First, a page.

That’s the stark headline metric in the 2013 Edelman Trust Barometer published yesterday which, according to Edelman CEO Richard Edelman, “demonstrates a serious crisis of confidence in leaders of both business and government.” He says:
[…] The research confirms the democratizing trend of recent years – the redistribution of influence from traditional authority figures such as CEOs and prime ministers toward employees, peers and people with credentials, including academics and technical experts. A professor or person like yourself is now trusted nearly twice as much as a chief executive or government official. The hierarchies of old are being replaced by more trusted peer-to-peer, horizontal networks of trust.
Edelman’s report suggests that trust in institutions – companies, government, mainstream media, NGOs – is on the rise in many of the 26 countries in which Edelman carried out its research, compared to a year ago. But it’s diminishing leadership trust in general that is the major concern. These are topics that have been talked about by many in the communications profession in recent years, especially when Edelman’s trust report comes out each year (as it has for each of the past ten years).
Now, though, Edelman’s latest research adds a significant layer of credibility to the broad premise that the system really is broken and does need fixing.
The 2013 Trust Barometer offers plenty of unavoidable evidence of such breakage, identifying a number of areas that are clarion calls to action in organizations across all business and political boundaries.
For example, it’s unlikely to surprise anyone that banks and financial services remain the least trusted sectors, particularly trust in banks in Germany (23 percent), UK (22 percent), Spain (19 percent) and Ireland (11 percent). After all, there are plenty of tarnished financial institutions whose names readily trip off the tongue: Barclays, Lehmann, Goldman Sachs, RBS, UBS…
The majority belief – 59 percent – underpinning such widespread lack of trust is that the causes of the banking scandals we’ve seen on TV news day after day are internal and within the control of each firm, with the single largest belief held by 25 percent of those surveyed believing the causes to be corporate corruption.
It seems clear to me that loss of trust in these institutions has come about largely by perceived bad behaviour (actual bad behaviour in many cases) of leaders and other employees of influence and seniority in those institutions. Their behaviours, and the cultures that have been sustained by them, have sullied the reputations of their firms.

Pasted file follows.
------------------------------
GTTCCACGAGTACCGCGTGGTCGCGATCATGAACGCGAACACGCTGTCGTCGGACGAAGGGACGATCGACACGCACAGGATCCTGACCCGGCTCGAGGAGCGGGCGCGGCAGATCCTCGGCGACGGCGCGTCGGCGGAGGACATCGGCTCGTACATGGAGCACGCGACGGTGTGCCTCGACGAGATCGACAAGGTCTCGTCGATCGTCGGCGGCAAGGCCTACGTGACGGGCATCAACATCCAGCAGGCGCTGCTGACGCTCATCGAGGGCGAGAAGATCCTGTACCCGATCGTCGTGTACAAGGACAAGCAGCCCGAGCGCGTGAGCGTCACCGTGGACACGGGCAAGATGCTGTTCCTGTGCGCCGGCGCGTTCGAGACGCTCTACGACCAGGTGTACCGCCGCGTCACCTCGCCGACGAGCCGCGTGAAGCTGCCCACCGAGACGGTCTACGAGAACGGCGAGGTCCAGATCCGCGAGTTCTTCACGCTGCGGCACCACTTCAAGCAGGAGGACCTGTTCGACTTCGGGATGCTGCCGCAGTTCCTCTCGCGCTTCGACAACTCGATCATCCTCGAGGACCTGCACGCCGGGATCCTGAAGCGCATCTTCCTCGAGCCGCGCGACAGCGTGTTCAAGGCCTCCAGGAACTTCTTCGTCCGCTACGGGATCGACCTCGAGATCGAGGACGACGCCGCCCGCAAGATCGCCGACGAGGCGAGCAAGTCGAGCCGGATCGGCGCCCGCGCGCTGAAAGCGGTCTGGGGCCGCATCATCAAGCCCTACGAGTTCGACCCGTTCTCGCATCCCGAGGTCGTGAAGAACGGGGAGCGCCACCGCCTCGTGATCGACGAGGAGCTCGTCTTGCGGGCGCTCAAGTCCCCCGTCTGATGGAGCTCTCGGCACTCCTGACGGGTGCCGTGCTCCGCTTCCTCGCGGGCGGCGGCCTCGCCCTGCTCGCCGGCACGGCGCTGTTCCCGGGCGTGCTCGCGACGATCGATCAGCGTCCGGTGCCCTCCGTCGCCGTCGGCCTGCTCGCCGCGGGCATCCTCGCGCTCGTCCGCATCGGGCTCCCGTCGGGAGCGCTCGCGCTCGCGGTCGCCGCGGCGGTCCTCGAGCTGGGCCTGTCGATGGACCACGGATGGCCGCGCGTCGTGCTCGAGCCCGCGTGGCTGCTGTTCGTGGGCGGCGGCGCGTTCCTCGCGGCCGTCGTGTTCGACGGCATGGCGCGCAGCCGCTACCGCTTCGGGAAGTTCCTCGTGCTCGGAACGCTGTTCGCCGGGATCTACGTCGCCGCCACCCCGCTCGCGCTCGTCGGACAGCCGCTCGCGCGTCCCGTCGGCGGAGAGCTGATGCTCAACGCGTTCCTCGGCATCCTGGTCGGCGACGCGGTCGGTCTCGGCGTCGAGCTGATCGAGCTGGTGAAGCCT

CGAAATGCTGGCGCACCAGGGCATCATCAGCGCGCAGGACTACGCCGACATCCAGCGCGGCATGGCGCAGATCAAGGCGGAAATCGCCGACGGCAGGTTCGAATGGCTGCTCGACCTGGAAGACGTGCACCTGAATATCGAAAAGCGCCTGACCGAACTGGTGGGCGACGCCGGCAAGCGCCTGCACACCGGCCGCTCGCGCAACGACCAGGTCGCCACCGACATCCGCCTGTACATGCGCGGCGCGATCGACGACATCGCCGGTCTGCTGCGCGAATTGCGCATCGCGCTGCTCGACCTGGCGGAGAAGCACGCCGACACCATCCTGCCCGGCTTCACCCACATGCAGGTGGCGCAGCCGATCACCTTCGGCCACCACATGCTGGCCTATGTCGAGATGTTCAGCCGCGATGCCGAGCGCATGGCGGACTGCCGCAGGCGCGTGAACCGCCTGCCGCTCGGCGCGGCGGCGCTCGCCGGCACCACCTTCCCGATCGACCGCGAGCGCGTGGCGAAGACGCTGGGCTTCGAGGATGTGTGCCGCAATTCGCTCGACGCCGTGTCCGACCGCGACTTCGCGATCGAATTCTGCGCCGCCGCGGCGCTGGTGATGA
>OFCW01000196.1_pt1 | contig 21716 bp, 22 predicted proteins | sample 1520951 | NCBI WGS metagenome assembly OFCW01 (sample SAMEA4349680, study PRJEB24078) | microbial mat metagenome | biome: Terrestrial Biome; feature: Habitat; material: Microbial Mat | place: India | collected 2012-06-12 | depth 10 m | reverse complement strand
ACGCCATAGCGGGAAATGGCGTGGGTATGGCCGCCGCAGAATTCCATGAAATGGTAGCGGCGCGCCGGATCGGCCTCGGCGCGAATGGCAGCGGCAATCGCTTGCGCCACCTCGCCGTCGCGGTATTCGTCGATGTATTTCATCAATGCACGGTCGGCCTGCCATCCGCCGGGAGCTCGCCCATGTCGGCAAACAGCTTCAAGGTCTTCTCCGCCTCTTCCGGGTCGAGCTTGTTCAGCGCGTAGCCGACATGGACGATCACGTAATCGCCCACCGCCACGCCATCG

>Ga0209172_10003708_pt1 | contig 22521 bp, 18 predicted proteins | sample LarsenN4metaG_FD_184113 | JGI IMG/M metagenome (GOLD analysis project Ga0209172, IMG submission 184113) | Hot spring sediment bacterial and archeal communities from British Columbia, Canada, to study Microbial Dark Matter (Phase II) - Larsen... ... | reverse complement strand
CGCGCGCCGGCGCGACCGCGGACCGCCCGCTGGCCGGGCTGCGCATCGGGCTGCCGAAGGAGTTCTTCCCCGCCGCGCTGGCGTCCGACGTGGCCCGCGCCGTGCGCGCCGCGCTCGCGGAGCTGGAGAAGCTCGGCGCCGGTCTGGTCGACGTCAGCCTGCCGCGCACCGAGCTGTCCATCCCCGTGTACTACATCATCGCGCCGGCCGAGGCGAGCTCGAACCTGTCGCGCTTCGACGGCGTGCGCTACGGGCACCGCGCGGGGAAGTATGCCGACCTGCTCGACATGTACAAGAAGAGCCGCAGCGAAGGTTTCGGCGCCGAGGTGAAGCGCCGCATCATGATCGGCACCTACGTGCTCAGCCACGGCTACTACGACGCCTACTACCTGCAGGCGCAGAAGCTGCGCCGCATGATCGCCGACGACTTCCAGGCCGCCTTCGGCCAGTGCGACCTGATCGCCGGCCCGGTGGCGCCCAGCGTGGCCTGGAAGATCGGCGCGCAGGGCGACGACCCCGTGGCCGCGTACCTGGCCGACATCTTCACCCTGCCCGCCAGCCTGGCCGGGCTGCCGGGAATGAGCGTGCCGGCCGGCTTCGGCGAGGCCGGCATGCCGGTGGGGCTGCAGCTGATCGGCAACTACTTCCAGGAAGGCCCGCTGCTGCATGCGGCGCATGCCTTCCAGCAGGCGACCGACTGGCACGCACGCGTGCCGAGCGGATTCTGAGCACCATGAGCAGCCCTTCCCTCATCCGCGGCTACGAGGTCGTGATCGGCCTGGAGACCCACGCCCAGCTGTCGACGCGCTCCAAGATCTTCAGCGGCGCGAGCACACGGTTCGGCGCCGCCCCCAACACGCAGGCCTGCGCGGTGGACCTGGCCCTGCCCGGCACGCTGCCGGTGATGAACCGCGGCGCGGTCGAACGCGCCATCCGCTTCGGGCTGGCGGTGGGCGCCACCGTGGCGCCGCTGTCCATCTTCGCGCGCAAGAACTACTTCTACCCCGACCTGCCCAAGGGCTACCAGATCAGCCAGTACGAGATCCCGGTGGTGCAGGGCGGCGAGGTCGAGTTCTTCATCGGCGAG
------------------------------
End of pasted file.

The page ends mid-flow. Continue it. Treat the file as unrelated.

Edelman’s report shows that trust in banks and financial services reached their lowest point in the US in 2011 and in the UK, France and Germany in 2012. With trust in two-thirds of the markets below 50 percent, trust in banks, globally, is now 11 points lower than it was in 2008, the year of the global financial meltdown.
Flipping the sector perspective, there are many positive aspects to note in this report, such as:
- Technology (77 percent) and automotive (69 percent) were again the two most trusted industry sectors.
- NGOs remain the most trusted institution posting trust levels above 50 percent in 23 of 26 countries – four of the five top markets are in Asia (China 81 percent, Malaysia 76 percent, Hong Kong 76 percent, Singapore 75 percent).
- Further dimensionalization helped media continue its rise in trust that began in 2010. Among the general population, mainstream media and online search (both at 58 percent) are the most trusted sources of information.
- More than half in emerging markets trust all forms of media while developed markets have a high variance in trust levels across the various media types. When looking at social media, emerging markets (58 percent) are more than twice as trusting as developed (26 percent).
- Germany saw the most significant increases in trust across all institutions: NGOs up 16 points, media up 19 points, business up 14 points and government up 15 points. Argentina experienced the greatest decline in trust among all institutions.
There is much rich reading to absorb in this 2013 Trust Barometer, all of it leading to a conclusion that is very much a clear call to action:
[…] Business must also change the way it engages stakeholders. We are in an era of skepticism; people need to see or hear something three to five times in different places before believing it, and learn equally from traditional and social channels. The traditional pyramid of authority, with elites driving communications top down to mass audiences, is now joined by an inverted pyramid of community – employees, action consumers and social activists involved in real-time, horizontal, constant peer-to-peer dialogue resulting in a new diamond of influence. Smart institutions will use vertical one-way communications while continually participating in the ongoing horizontal conversation.
Edelman call this approach “Inclusive Management”, illustrated by “The Diamond of Influence.”
I like the idea of a “license to lead” as a label for leader behaviour, evolved from the simpler “license to operate.” The former is much more attuned to contemporary behaviour and expectations where the participatory and collaborative nature of leadership derives from the consent of those being led.
It’s a big concept – and very much an important element in the broad concept of a social business and the interlinked disciplines of leadership and communication as suggested in the new communications framework proposed by the Arthur W. Page Society last year.
Plenty to think about. More importantly, do something about.